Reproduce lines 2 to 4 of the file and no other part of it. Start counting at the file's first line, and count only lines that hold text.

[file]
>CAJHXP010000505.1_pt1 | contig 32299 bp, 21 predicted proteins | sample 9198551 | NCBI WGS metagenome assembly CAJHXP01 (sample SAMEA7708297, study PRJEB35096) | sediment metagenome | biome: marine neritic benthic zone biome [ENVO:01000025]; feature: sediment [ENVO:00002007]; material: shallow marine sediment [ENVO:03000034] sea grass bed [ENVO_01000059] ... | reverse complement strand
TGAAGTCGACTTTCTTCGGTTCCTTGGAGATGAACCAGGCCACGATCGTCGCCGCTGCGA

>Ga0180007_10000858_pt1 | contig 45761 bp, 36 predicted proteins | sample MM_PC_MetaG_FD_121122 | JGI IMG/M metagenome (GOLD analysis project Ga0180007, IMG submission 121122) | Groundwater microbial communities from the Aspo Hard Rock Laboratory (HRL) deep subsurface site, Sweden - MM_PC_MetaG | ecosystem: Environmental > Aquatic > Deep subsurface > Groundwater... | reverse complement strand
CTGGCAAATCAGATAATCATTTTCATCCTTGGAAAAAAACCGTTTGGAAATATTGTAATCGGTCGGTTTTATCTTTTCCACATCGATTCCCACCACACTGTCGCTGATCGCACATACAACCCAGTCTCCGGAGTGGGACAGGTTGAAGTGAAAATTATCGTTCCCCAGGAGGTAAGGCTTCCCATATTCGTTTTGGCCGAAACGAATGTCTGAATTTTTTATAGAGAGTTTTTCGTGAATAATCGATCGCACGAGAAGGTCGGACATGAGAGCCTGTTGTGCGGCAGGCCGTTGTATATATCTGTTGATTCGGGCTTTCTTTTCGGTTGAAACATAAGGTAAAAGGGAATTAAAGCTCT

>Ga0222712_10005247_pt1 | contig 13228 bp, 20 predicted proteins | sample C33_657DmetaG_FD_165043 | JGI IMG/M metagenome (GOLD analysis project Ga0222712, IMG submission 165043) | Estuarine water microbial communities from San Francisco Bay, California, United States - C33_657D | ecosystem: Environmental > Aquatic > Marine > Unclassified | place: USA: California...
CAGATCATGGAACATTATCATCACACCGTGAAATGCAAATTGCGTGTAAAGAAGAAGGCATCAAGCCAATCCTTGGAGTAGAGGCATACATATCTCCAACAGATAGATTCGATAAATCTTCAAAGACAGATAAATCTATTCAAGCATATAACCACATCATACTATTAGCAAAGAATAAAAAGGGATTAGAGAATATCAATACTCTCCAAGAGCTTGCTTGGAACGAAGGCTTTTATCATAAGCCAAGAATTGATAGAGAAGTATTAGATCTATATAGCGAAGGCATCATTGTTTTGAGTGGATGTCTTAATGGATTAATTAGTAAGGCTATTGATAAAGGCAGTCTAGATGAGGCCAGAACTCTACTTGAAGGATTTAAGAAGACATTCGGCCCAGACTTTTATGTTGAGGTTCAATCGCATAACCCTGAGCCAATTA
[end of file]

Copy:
TGAAGTCGACTTTCTTCGGTTCCTTGGAGATGAACCAGGCCACGATCGTCGCCGCTGCGA

>Ga0180007_10000858_pt1 | contig 45761 bp, 36 predicted proteins | sample MM_PC_MetaG_FD_121122 | JGI IMG/M metagenome (GOLD analysis project Ga0180007, IMG submission 121122) | Groundwater microbial communities from the Aspo Hard Rock Laboratory (HRL) deep subsurface site, Sweden - MM_PC_MetaG | ecosystem: Environmental > Aquatic > Deep subsurface > Groundwater... | reverse complement strand
CTGGCAAATCAGATAATCATTTTCATCCTTGGAAAAAAACCGTTTGGAAATATTGTAATCGGTCGGTTTTATCTTTTCCACATCGATTCCCACCACACTGTCGCTGATCGCACATACAACCCAGTCTCCGGAGTGGGACAGGTTGAAGTGAAAATTATCGTTCCCCAGGAGGTAAGGCTTCCCATATTCGTTTTGGCCGAAACGAATGTCTGAATTTTTTATAGAGAGTTTTTCGTGAATAATCGATCGCACGAGAAGGTCGGACATGAGAGCCTGTTGTGCGGCAGGCCGTTGTATATATCTGTTGATTCGGGCTTTCTTTTCGGTTGAAACATAAGGTAAAAGGGAATTAAAGCTCT